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Monday, March 06, 2006 

Solomon Survives... Big Time

In a unanimous opinion, the Supreme Court upheld the Solomon Amendment, which says that colleges that accept federal money must allow military recruiters on campus. The petitioners in the case were a group of law schools and law professors who argued against the Solomon Amendment on free speech grounds. The Pentagon's "Don't Ask, Don't Tell" policy, which bars publicly identified homosexuals from serving in the military, was at the heart of the controversy.

The petitioners, FAIR (Forum for Academic and Institutional Rights), argued that they had recruitment policies that barred other employers who discriminate, so they should be able to bar the military too. Writing for the Court, Chief Justice Roberts shot that down.
Chief Justice John Roberts

First, he looked at the issue of access...
The statute requires the Secretary of Defense to compare the military's "access to campuses" and "access to students" to "the access to campuses and to students that is provided to any other employer." (Emphasis added.) The statute does not call for an inquiry into how or why the "other employer" secured its access.
That seems to take the teeth out of citing a school's discrimination policies in this instance. The Chief looks at the effects of those policies, if they were allowed to stand...
Applying the same policy to all recruiters is insufficient to comply with the statute if it results in a greater level of access for other recruiters than for the military. Law schools must ensure that their recruiting policy operates in such a way that military recruiters are given access to students at least equal to that 'provided to any other employer.' ...Under the statute, military recruiters must be given the same access as recruiters who comply with the [schools' non-discrimination] policy.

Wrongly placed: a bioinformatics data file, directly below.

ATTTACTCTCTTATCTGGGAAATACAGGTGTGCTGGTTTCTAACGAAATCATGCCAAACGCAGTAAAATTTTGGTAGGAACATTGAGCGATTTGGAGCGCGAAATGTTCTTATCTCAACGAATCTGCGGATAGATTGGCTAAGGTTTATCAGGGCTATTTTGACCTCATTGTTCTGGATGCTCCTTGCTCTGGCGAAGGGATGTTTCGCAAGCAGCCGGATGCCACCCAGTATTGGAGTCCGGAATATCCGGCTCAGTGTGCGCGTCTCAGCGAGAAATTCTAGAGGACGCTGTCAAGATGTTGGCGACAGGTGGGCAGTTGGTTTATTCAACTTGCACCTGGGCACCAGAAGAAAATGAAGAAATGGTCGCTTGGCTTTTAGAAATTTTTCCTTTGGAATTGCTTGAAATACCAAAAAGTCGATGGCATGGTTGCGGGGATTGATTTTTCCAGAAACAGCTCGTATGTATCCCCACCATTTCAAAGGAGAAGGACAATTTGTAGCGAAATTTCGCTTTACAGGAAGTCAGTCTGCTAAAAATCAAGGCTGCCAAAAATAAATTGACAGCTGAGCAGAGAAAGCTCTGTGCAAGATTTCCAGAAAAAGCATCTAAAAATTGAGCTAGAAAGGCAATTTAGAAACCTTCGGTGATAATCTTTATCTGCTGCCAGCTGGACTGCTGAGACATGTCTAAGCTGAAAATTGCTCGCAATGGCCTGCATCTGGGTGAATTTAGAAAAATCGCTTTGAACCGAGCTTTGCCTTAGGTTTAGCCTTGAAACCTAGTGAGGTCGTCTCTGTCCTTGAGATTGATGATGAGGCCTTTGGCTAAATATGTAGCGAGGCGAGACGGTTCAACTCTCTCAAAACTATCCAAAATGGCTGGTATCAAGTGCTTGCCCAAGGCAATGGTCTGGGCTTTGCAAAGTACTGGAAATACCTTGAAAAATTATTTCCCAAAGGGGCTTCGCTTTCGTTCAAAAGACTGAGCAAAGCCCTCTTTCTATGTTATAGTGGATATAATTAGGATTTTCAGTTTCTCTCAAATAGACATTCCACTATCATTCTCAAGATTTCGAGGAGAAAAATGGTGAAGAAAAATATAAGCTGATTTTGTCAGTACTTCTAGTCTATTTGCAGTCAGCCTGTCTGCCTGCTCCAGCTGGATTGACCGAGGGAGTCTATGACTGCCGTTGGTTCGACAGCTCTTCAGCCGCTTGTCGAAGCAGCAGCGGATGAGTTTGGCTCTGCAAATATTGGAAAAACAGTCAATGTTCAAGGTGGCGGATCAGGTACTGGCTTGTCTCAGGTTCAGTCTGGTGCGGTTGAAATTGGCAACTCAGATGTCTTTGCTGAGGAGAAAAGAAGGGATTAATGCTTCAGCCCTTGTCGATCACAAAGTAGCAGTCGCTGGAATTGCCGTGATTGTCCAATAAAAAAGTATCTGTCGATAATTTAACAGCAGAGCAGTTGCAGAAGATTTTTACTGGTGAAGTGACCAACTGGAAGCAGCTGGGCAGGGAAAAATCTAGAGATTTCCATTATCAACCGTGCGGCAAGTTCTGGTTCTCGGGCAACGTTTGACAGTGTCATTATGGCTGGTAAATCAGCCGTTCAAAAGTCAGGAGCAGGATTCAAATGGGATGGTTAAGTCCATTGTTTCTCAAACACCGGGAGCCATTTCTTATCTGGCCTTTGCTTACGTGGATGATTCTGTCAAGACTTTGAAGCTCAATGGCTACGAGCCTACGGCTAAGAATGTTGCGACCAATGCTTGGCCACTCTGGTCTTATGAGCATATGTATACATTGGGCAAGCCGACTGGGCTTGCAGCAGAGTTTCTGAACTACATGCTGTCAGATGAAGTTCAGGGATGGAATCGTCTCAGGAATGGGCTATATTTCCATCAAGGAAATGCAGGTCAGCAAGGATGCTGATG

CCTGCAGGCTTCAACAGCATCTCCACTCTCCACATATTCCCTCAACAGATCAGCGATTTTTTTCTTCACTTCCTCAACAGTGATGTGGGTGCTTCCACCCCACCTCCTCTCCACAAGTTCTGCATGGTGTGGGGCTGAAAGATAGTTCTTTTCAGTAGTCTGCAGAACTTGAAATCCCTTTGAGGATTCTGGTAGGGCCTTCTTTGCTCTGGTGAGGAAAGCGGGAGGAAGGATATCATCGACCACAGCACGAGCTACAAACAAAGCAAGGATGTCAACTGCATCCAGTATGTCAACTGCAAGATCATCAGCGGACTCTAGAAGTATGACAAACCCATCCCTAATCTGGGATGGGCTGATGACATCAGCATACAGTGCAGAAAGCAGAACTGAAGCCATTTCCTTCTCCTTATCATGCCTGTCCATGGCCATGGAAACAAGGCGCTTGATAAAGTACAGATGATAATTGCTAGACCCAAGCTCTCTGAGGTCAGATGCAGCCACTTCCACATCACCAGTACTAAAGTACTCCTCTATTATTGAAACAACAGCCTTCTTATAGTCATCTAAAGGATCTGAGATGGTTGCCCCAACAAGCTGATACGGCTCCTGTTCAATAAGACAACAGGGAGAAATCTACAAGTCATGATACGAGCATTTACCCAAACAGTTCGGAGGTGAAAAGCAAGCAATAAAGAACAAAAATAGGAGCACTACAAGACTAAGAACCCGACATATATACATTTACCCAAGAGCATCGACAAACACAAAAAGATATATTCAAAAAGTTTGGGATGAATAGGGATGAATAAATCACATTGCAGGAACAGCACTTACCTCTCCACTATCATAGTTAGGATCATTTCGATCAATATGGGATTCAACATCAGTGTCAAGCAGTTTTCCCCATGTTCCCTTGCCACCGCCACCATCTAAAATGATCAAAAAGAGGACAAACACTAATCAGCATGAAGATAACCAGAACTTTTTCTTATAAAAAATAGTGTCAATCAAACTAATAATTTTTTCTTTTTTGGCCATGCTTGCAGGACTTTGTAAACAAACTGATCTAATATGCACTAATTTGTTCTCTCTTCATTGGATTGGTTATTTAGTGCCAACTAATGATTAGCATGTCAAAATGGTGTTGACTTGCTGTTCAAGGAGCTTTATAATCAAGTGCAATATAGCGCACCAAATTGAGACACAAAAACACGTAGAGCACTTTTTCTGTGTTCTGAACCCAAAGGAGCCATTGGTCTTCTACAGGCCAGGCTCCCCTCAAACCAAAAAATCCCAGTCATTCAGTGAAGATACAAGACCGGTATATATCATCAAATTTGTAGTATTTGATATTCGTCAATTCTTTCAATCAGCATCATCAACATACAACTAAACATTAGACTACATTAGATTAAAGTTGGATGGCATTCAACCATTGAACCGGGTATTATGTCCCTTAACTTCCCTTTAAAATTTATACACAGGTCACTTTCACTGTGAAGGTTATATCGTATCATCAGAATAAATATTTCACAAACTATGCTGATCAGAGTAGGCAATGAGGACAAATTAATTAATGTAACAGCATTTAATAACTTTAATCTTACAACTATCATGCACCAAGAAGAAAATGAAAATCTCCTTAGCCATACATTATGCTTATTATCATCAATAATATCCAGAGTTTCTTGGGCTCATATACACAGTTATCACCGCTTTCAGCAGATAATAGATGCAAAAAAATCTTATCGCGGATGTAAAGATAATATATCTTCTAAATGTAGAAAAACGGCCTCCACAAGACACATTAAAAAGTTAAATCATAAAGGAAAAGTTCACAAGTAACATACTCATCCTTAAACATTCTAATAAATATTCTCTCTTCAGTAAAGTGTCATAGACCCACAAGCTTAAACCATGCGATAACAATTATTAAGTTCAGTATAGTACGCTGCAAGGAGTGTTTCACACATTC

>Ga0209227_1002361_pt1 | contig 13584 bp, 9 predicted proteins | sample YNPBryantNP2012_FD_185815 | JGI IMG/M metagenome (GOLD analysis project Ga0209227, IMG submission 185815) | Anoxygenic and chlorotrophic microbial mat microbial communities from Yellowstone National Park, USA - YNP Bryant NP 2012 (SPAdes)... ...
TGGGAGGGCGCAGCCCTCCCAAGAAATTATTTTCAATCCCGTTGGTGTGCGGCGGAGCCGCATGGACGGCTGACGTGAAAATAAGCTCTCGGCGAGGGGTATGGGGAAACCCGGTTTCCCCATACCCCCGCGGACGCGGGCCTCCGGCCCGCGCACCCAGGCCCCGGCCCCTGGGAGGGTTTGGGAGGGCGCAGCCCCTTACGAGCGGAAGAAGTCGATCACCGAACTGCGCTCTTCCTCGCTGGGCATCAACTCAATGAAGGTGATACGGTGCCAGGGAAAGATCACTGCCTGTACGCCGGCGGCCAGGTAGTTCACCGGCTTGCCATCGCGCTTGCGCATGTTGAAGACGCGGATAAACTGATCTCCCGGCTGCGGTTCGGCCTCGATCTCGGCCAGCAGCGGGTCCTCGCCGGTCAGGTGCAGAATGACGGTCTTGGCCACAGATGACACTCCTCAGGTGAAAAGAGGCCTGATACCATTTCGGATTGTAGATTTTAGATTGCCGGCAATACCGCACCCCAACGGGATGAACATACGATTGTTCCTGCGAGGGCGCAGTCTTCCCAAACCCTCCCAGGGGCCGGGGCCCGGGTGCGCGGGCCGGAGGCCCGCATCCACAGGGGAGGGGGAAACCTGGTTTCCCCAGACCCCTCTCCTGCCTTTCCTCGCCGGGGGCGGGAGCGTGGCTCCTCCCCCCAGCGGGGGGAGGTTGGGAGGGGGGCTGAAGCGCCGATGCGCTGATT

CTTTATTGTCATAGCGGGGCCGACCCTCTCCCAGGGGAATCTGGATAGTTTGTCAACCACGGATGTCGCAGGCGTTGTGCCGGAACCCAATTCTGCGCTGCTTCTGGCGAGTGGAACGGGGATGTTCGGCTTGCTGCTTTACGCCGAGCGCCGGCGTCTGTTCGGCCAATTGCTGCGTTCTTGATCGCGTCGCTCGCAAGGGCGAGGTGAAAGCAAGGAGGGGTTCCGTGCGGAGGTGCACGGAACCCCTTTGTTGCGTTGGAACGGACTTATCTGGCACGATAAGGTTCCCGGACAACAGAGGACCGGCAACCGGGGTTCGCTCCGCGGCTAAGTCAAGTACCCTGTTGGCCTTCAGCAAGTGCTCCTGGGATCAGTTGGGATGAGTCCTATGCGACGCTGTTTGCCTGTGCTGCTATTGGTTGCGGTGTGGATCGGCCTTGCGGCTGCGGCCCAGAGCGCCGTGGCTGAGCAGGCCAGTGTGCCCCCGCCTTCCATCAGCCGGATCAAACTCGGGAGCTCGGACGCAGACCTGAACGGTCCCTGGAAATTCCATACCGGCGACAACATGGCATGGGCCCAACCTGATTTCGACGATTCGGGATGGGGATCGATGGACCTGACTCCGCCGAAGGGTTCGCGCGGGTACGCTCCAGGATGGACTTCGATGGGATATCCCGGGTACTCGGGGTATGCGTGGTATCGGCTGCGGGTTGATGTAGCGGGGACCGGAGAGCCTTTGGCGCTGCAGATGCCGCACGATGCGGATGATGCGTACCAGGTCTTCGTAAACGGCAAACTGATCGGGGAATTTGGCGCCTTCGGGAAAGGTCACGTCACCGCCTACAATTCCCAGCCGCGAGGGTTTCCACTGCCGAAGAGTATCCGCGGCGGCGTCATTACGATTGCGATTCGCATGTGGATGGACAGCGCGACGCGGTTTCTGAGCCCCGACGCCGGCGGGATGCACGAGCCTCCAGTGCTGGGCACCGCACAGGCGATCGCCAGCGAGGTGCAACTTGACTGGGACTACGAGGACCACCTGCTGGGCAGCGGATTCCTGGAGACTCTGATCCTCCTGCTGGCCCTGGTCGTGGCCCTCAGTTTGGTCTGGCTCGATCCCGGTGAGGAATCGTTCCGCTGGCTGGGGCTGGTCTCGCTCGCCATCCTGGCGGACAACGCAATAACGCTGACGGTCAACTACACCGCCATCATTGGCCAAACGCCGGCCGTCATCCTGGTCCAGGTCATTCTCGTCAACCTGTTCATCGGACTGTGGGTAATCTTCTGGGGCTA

The result is that schools must exempt the Pentagon from any recruiting rules that would effectively give the military less access to the campus and students than other employers. This would give military recruiters an edge over other employers that had similar discriminatory policies.

Here's the Chief showing some of that wit of his...
Nothing about recruiting suggests that law schools agree with any speech by recruiters, and nothing in the Solomon Amendment restricts what the law schools may say about the military'’s policies. We have held that high school students can appreciate the difference between speech a school sponsors and speech the school permits because legally required to do so, pursuant to an equal access policy. (citations omitted) Surely students have not lost that ability by the time they get to law school.

This really shouldn't be a shocking decision for anyone who has followed the case. Last December, I made this post after listening to the oral arguments. I felt that the only votes in play were those of Justices Souter and Ginsburg, but even those were likely to uphold the law. Keep the unanimous decisions coming...

EDIT: I forgot to point out that the Court didn't even tie this power of Congress to the Spending Clause. That's the route that I thought they would go. The Court went another way entirely. Congress, having the constitutional power to raise and maintain armies, did not actually need to tie it to funding, and could have demanded outright that schools open their doors to the recruiters. FAIR actually ended up worse than they started because of this lawsuit. Ouch.

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